Kenya information

Tipping in Kenya

Safari driver-guides earn reasonable salaries by Kenyan standards, but tips from clients still make up a proportion of their income, sometimes accounting for a large part of their earnings. How to tip, and how much to give, not just to driver-guides but to other safari camp staff and people working in the tourism industry in general, can feel like a social etiquette minefield.

Since tips are discretionary, and supposed to be supplementary income, not someone’s main source of income, our view at Expert Africa is that ideally you should feel comfortable giving whatever you like in whatever manner you prefer: we would rather see staff salaries higher, and tips lower, transferring slightly more of the onus to camp owners. There is, however, a relatively established tipping culture in the safari industry in Kenya and we hope the following notes of guidance help if you’re simply hoping to do the right thing and not offend anyone.

Tipping while on safari: we suggest you budget on tipping about US$20 or Ksh2,000 per room or tent per day, always at the end of your stay in the lodge or camp. If you’re a solo traveller, you could certainly tip less – Ksh1000 would often be fine. If you’re a family sharing one room or tent, you might want to increase the figure, while if you have children or teens in a separate tent, you wouldn't necessarily want to double it. Half of this daily sum should go to your driver/guide and half to the back-of-house camp or lodge team, by leaving it in the tip box or sometimes in an envelope given to the manager. Driver-guides are not included in the tip box share, which is why you tip them separately, and this is generally done when you say goodbye to them. Sometimes a spotter or trainee guide will also be part of your 'crew' at the front of the vehicle when out on game drives. Depending on their contribution, you might give them a separate tip, or suggest to the main driver-guide that he or she should share some of his/her tip with that person.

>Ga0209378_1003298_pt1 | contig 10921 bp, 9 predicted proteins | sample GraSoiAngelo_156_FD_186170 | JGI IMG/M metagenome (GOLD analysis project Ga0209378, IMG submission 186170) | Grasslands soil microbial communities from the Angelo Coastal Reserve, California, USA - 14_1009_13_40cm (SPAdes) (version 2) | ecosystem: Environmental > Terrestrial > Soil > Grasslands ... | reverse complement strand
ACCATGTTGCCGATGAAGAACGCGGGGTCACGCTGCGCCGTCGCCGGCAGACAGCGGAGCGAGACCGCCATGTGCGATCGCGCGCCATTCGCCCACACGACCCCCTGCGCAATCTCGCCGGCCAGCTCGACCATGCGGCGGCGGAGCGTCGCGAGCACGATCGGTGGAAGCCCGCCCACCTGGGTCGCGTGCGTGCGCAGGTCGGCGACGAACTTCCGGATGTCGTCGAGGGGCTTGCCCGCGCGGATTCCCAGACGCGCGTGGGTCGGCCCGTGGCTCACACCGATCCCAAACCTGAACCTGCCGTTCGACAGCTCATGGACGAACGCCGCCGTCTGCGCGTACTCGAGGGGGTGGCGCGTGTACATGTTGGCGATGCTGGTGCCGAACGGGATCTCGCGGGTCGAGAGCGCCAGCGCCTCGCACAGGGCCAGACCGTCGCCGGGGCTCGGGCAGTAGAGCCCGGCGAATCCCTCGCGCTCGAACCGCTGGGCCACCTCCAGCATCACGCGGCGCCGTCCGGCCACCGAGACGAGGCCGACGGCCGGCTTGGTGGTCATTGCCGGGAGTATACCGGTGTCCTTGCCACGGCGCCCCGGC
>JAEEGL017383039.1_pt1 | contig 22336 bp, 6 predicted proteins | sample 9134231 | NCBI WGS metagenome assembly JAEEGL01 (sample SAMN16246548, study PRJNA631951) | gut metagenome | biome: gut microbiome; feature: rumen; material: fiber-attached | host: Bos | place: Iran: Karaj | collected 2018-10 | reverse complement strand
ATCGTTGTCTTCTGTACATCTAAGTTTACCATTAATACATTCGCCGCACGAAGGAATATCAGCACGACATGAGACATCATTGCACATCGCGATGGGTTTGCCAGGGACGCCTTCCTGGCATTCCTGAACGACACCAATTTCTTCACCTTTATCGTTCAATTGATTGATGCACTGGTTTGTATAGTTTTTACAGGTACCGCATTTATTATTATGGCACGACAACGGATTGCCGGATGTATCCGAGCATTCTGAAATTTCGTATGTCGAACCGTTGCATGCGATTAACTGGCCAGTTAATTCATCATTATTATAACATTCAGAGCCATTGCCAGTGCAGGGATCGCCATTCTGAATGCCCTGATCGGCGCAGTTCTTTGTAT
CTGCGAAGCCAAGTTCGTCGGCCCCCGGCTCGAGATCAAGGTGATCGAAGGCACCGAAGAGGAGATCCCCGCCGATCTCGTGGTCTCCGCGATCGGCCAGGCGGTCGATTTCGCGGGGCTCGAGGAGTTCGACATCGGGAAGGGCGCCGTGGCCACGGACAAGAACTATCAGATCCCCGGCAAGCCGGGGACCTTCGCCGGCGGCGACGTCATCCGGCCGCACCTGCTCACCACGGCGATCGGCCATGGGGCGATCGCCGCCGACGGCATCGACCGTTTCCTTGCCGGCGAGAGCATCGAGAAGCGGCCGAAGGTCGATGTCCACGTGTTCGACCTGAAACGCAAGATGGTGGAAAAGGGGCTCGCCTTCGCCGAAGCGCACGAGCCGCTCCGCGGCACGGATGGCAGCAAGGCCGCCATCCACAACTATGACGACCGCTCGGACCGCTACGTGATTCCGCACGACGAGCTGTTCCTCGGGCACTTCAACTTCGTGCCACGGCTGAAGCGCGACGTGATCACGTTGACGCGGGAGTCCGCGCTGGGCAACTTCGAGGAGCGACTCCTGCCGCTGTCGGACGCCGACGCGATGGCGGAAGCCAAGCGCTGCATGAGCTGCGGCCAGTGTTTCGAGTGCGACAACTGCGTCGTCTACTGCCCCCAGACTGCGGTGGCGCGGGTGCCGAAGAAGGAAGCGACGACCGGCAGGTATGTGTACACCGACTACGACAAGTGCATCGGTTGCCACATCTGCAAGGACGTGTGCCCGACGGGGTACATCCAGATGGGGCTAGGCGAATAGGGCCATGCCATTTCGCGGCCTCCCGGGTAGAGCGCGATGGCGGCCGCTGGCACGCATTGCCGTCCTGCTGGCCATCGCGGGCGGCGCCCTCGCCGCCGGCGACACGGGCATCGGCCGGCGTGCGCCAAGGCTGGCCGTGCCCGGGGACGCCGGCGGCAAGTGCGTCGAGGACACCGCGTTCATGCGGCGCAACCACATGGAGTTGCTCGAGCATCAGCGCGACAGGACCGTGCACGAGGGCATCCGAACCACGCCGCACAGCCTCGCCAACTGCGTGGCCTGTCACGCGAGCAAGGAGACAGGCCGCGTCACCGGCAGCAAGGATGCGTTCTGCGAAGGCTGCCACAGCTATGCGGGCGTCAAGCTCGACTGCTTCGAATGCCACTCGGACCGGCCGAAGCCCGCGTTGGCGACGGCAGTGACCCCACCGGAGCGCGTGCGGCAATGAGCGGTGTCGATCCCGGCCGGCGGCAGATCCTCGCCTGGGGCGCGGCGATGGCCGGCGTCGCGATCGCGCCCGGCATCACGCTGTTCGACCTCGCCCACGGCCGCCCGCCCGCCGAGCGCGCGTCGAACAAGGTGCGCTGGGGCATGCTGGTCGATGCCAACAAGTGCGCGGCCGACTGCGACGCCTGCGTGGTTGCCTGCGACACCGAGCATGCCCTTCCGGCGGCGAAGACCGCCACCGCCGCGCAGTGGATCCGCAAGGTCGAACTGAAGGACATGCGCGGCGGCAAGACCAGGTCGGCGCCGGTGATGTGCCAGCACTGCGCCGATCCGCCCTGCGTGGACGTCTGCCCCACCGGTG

If you are at all unsure about any aspects of this protocol, it’s common and perfectly acceptable to have a quiet word with the manager at some point. The manager will be on a significantly higher salary than any of the staff so you don’t need to worry about tipping him or her.

Some camps make suggestions of how much to give in their room/tent briefing notes. We’re not keen on this practice, as it suggests a formality to tipping which undermines the responsibility of the owner to pay staff properly. If these figures seem high, then we would encourage you to stick to your guns and give what you think is reasonable rather than subsidise the payroll costs.

Tipping in coast and city hotels tends to be expected, and Ksh100 or Ksh200 would not be out of place on arrival for seeing you to your room with your bags. During the course of your stay, however, it isn’t necessary to tip waiting and room staff constantly. Instead, plan to tip everyone in one go when you check out. Most hotels have a gratuities box in reception, often a wooden chest bolted to the wall with “Staff Tips” painted prominently on it, where you can leave a single tip for all the staff – including room staff and back-of-house staff – when you leave. Roughly Ksh1,000 to Ksh2,000 ($10–$20) per room per day is about right, depending on how many people are in the room. Again, it’s fine to speak to the manager about this.

Tipping in restaurants and bars isn’t customary everywhere in Kenya, but in Nairobi and on the coast, where wealthy Kenyans and overseas visitors are the usual guests, a tipping culture has become well established. Ten percent of the bill for your waiter – or better still if you can arrange it, to be shared between all the waiting staff – would be appropriate.